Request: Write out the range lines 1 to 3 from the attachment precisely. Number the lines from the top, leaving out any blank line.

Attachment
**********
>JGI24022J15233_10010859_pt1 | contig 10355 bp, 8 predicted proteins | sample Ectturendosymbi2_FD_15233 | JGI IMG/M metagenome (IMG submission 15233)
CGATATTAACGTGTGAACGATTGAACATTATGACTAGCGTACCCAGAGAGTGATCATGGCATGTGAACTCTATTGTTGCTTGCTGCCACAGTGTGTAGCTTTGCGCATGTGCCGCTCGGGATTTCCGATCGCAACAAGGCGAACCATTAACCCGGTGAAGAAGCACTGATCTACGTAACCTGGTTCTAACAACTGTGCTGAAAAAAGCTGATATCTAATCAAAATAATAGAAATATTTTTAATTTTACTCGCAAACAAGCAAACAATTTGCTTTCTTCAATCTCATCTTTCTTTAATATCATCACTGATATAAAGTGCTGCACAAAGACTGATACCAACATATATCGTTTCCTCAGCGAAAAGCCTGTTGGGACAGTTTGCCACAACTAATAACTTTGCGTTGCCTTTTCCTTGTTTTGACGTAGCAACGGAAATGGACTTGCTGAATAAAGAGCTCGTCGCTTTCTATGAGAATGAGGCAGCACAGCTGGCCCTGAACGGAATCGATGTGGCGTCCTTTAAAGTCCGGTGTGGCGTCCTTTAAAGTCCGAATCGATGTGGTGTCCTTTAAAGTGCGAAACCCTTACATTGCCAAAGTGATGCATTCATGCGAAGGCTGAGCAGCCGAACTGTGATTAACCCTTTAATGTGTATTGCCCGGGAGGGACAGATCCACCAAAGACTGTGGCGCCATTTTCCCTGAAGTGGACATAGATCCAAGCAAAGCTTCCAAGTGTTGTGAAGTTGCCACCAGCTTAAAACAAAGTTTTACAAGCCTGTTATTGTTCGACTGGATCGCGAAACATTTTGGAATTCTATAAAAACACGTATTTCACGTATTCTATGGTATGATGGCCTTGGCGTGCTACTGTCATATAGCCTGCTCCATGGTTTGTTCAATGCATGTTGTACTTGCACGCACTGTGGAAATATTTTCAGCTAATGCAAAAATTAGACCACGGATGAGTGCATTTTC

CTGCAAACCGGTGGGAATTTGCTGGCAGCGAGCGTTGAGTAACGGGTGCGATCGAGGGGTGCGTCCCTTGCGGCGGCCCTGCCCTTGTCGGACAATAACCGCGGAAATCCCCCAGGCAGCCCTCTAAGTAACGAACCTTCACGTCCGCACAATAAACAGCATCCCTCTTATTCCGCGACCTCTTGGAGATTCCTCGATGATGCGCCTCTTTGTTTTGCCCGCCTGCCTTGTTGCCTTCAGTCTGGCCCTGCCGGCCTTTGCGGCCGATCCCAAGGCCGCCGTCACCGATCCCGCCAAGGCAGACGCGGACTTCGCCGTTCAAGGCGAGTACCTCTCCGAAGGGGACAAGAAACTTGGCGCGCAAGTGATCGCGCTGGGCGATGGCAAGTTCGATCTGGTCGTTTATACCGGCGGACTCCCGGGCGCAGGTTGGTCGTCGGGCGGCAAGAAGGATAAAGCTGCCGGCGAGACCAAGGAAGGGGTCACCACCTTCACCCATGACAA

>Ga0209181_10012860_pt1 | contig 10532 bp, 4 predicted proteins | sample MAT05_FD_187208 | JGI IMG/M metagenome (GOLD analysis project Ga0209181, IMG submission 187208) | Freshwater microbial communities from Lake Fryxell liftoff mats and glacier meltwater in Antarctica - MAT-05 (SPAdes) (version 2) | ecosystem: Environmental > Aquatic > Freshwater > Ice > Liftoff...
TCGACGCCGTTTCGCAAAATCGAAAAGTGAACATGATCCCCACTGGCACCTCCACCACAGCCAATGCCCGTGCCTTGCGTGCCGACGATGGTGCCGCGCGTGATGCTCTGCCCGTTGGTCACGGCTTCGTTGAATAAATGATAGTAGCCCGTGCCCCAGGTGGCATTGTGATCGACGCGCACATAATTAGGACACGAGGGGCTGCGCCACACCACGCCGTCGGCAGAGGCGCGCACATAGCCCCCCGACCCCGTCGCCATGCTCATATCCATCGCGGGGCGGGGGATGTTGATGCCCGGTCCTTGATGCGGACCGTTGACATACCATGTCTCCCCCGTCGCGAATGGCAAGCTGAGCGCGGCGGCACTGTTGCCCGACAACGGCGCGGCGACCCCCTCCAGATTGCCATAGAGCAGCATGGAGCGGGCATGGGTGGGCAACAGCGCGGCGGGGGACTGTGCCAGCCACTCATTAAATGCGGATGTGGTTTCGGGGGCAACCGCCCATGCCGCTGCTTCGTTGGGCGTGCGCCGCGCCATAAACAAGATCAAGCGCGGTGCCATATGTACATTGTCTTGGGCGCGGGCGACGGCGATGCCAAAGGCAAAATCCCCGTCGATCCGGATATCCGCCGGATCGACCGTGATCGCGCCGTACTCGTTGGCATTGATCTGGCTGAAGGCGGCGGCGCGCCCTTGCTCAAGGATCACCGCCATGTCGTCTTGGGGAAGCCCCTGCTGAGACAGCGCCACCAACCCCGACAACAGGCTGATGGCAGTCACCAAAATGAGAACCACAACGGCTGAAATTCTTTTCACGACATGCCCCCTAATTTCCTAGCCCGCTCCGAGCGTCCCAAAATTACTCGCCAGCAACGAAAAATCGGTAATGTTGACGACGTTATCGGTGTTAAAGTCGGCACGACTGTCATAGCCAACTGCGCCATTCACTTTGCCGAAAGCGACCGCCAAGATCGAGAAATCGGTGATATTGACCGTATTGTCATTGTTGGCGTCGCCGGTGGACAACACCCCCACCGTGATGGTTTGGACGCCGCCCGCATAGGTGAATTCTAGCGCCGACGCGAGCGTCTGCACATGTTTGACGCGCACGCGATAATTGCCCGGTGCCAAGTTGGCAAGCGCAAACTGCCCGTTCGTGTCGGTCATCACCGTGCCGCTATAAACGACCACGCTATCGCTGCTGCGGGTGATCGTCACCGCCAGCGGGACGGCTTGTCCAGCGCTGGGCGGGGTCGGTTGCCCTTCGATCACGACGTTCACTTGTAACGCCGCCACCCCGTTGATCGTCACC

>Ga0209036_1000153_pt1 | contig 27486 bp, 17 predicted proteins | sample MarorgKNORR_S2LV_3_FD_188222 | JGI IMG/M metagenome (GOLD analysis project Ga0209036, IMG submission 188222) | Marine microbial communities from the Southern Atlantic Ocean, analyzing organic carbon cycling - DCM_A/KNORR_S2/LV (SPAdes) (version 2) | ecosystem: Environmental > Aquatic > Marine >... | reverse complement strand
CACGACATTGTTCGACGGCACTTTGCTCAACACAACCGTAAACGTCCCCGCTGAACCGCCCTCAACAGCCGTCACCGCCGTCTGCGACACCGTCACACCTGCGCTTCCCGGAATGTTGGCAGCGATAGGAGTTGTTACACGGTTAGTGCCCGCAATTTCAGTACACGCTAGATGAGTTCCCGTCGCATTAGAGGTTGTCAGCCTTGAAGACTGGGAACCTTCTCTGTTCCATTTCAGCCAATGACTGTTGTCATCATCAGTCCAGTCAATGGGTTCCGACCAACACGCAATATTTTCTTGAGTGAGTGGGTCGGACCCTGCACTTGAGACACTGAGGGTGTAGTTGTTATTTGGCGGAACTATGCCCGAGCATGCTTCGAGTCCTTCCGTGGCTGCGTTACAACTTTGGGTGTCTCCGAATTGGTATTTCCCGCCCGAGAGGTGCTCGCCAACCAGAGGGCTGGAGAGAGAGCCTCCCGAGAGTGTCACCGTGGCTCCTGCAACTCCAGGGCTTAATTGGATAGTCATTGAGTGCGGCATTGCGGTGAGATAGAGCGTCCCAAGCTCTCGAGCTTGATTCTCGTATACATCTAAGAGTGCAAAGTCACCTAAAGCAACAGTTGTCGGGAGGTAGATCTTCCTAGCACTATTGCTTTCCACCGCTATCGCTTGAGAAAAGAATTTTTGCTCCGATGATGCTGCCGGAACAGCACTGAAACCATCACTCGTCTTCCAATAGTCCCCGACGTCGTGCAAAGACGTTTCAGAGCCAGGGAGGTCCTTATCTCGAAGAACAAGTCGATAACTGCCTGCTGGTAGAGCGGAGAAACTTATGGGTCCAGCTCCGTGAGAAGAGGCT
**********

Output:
>JGI24022J15233_10010859_pt1 | contig 10355 bp, 8 predicted proteins | sample Ectturendosymbi2_FD_15233 | JGI IMG/M metagenome (IMG submission 15233)
CGATATTAACGTGTGAACGATTGAACATTATGACTAGCGTACCCAGAGAGTGATCATGGCATGTGAACTCTATTGTTGCTTGCTGCCACAGTGTGTAGCTTTGCGCATGTGCCGCTCGGGATTTCCGATCGCAACAAGGCGAACCATTAACCCGGTGAAGAAGCACTGATCTACGTAACCTGGTTCTAACAACTGTGCTGAAAAAAGCTGATATCTAATCAAAATAATAGAAATATTTTTAATTTTACTCGCAAACAAGCAAACAATTTGCTTTCTTCAATCTCATCTTTCTTTAATATCATCACTGATATAAAGTGCTGCACAAAGACTGATACCAACATATATCGTTTCCTCAGCGAAAAGCCTGTTGGGACAGTTTGCCACAACTAATAACTTTGCGTTGCCTTTTCCTTGTTTTGACGTAGCAACGGAAATGGACTTGCTGAATAAAGAGCTCGTCGCTTTCTATGAGAATGAGGCAGCACAGCTGGCCCTGAACGGAATCGATGTGGCGTCCTTTAAAGTCCGGTGTGGCGTCCTTTAAAGTCCGAATCGATGTGGTGTCCTTTAAAGTGCGAAACCCTTACATTGCCAAAGTGATGCATTCATGCGAAGGCTGAGCAGCCGAACTGTGATTAACCCTTTAATGTGTATTGCCCGGGAGGGACAGATCCACCAAAGACTGTGGCGCCATTTTCCCTGAAGTGGACATAGATCCAAGCAAAGCTTCCAAGTGTTGTGAAGTTGCCACCAGCTTAAAACAAAGTTTTACAAGCCTGTTATTGTTCGACTGGATCGCGAAACATTTTGGAATTCTATAAAAACACGTATTTCACGTATTCTATGGTATGATGGCCTTGGCGTGCTACTGTCATATAGCCTGCTCCATGGTTTGTTCAATGCATGTTGTACTTGCACGCACTGTGGAAATATTTTCAGCTAATGCAAAAATTAGACCACGGATGAGTGCATTTTC

CTGCAAACCGGTGGGAATTTGCTGGCAGCGAGCGTTGAGTAACGGGTGCGATCGAGGGGTGCGTCCCTTGCGGCGGCCCTGCCCTTGTCGGACAATAACCGCGGAAATCCCCCAGGCAGCCCTCTAAGTAACGAACCTTCACGTCCGCACAATAAACAGCATCCCTCTTATTCCGCGACCTCTTGGAGATTCCTCGATGATGCGCCTCTTTGTTTTGCCCGCCTGCCTTGTTGCCTTCAGTCTGGCCCTGCCGGCCTTTGCGGCCGATCCCAAGGCCGCCGTCACCGATCCCGCCAAGGCAGACGCGGACTTCGCCGTTCAAGGCGAGTACCTCTCCGAAGGGGACAAGAAACTTGGCGCGCAAGTGATCGCGCTGGGCGATGGCAAGTTCGATCTGGTCGTTTATACCGGCGGACTCCCGGGCGCAGGTTGGTCGTCGGGCGGCAAGAAGGATAAAGCTGCCGGCGAGACCAAGGAAGGGGTCACCACCTTCACCCATGACAA